A Jitney Elopement
With Charlie Chaplin, Edna Purviance, Leo White.
Another Essanay that feels like it could have been made at Keystone, except this one demonstrates the more methodical pacing that Chaplin was able to pursue at Essanay. The premise is one of Chaplin's favorite: it involves him impersonating a count in order to marry the girl he loves.
The "bogus count" routine has its roots in Chaplin's work in his Keystone short Caught in a Cabaret, and also figures in plot descriptions of the now-lost Her Friend the Bandit. It was a theme he would return to at Mutual, with The Count, and would even include variations on it in later films such as The Idle Class (where Charlie the tramp infiltrates a swanky costume party by trading on his resemblance to the wealthy host), City Lights (posing as a millionaire for the blind girl), The Great Dictator (the Jewish Barber masquerades as Adenoid Hynkel in the final sequence to deliver a message of hope to the nations of the world), and certainly Monsieur Verdoux, in which the title character is a virtual chameleon, marrying then murdering women for their money.
As usual with this premise in Chaplin's work, the fun comes from watching how he interacts with his hosts. Like a fish out of water, the fastidious yet crude tramp struggles with the finer social graces. At the dinner table, he sprinkles so much pepper on his food that he gives Edna and her father sneezing fits. The dinner table sequence is also a fine example of Chaplin's evolving directing style: by keeping all three figures in the frame, he allows the sequence to play out in an extended take with minimal editing, allowing the material to build and being able to control the timing within the shot through the performances.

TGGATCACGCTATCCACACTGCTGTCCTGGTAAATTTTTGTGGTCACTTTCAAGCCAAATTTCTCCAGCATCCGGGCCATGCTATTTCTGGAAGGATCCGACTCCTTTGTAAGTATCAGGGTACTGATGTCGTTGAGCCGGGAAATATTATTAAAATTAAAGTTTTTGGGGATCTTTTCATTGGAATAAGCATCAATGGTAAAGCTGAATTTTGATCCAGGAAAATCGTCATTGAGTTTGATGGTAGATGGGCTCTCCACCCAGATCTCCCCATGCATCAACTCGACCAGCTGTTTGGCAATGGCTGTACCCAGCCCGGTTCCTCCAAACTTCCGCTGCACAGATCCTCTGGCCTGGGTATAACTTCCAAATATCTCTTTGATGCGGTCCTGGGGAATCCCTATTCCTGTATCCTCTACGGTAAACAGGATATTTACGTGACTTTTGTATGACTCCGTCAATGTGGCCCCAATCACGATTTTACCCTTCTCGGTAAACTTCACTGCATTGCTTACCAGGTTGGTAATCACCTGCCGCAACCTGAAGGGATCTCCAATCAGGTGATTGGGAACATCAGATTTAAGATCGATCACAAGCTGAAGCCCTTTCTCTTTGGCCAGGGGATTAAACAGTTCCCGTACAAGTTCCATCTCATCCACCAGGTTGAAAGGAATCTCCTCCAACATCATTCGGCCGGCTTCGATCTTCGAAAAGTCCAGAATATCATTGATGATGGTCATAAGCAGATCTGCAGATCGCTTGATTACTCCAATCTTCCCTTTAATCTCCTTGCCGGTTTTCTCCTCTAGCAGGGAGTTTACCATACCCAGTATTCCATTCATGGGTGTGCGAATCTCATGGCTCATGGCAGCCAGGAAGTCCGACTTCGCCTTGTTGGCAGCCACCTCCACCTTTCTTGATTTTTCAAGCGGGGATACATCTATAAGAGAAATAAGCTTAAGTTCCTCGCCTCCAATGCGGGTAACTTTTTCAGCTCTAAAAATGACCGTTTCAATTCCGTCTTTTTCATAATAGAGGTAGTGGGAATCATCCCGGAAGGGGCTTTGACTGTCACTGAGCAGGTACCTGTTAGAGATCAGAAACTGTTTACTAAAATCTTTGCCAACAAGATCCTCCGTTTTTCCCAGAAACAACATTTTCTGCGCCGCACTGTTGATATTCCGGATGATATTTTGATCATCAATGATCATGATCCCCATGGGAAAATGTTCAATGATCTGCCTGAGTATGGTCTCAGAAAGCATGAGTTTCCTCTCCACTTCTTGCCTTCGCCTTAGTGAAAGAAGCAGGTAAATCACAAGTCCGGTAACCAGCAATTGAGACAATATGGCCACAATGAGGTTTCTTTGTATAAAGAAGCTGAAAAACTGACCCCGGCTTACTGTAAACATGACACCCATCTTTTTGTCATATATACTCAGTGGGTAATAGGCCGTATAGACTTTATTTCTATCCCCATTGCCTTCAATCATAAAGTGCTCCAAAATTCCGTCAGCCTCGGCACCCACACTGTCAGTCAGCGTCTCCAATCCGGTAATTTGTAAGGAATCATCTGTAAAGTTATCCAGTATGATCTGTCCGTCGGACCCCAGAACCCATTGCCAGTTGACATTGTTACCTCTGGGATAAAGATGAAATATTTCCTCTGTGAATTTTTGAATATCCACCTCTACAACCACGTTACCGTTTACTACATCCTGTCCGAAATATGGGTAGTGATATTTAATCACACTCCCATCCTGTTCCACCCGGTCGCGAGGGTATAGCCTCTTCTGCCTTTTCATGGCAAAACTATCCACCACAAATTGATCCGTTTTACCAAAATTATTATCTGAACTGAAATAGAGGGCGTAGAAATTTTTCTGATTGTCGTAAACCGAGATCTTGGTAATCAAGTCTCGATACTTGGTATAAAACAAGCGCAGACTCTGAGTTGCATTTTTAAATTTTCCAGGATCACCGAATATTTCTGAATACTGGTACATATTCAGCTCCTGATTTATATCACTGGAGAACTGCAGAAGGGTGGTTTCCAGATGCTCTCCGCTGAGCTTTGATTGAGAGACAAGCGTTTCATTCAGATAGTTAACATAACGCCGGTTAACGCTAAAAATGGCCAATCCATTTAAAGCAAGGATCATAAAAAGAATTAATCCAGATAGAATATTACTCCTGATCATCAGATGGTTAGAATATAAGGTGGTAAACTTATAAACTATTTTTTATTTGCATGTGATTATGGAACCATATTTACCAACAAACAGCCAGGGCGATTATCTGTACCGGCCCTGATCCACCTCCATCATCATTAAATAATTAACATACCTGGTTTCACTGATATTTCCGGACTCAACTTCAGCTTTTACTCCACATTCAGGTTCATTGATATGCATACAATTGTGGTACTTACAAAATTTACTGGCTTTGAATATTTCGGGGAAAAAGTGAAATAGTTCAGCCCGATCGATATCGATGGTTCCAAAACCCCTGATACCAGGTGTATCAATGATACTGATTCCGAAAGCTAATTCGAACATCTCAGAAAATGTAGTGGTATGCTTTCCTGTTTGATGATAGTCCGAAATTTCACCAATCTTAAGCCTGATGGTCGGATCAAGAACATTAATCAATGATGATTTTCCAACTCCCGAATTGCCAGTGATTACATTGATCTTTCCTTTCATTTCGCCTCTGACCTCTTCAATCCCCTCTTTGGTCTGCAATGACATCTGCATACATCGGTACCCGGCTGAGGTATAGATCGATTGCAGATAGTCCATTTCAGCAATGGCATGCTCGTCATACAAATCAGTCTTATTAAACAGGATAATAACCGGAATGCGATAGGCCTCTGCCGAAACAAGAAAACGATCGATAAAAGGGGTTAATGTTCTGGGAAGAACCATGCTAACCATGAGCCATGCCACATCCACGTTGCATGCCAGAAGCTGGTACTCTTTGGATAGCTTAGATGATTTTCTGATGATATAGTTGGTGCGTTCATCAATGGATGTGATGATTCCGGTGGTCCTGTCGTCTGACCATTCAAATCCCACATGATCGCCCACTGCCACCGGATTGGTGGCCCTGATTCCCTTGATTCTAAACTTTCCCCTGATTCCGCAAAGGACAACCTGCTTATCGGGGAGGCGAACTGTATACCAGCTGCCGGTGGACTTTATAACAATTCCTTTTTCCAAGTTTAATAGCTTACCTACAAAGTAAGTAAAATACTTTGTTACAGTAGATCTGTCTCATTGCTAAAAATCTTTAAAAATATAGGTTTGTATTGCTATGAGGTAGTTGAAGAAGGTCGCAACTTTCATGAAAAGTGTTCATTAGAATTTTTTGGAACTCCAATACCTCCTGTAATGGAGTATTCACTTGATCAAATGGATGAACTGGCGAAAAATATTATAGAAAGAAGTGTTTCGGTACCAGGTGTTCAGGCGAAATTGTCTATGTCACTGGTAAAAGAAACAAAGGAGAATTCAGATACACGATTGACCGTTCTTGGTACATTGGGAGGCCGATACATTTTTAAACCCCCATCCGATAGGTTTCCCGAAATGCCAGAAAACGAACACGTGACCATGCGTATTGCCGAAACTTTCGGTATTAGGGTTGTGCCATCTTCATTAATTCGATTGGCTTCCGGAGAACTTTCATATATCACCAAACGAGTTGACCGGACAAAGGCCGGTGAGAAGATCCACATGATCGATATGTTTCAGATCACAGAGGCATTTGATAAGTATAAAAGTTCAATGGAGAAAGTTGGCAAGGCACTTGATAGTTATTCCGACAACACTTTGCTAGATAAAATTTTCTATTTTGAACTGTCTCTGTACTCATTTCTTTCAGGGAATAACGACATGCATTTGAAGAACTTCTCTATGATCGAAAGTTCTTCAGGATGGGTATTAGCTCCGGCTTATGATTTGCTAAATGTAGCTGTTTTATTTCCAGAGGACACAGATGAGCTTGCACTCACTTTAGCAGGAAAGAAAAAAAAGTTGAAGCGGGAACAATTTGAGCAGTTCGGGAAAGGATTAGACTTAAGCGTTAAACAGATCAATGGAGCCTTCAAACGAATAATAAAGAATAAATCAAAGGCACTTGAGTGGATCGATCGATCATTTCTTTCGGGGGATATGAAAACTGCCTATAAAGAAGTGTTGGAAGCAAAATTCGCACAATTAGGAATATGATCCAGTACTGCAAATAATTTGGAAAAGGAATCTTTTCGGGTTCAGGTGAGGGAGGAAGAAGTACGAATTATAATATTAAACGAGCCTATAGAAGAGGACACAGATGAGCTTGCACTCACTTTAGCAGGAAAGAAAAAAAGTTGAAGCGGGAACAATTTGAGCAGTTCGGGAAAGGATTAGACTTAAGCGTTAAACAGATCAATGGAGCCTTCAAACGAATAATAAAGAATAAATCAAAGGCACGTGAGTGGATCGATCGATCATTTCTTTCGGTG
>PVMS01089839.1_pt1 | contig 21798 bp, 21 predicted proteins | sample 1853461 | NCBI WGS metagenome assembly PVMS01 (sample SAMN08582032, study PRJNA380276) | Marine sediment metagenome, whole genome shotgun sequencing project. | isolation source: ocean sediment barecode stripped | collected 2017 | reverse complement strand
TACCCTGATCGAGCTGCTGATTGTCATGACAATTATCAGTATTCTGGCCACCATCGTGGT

The charade falls apart when the real count (Leo White in full form) shows up. A chase ensues, with Charlie whisking Edna away in his "jitney". The chase is well-staged, utilizing strategic undercranking for maximum effect, and one of the rare examples from his post-Keystone work of Chaplin ending a film with such a sequence. The action is fairly standard breakneck stuff, but the way in which it is shot offers an interesting alternative to the Keystone method, employing fewer shots as the cars circle eachother before the car containing Edna's father and the real count plunges off a pier.
There is also one of the stunning visual moments in the chase -- the Murphy Windmill (on the corner of Lincoln Ave. and Great Highway, according to Film in America). Critics frequently carp about Chaplin's drab visuals in his films, but he had a great eye for finding poetic beauty in seemingly ordinary locations. The windmill is certainly striking on its own of course, and it was an inspired choice to use it as the backdrop to this otherwise routine ending to a slapstick comedy.
A Jitney Elopement may not be one of Chaplin's best Essanays, but it allowed him to explore one of his favorite themes and offers solid examples of his mature filmmaking style, which would come into full bloom in his next film.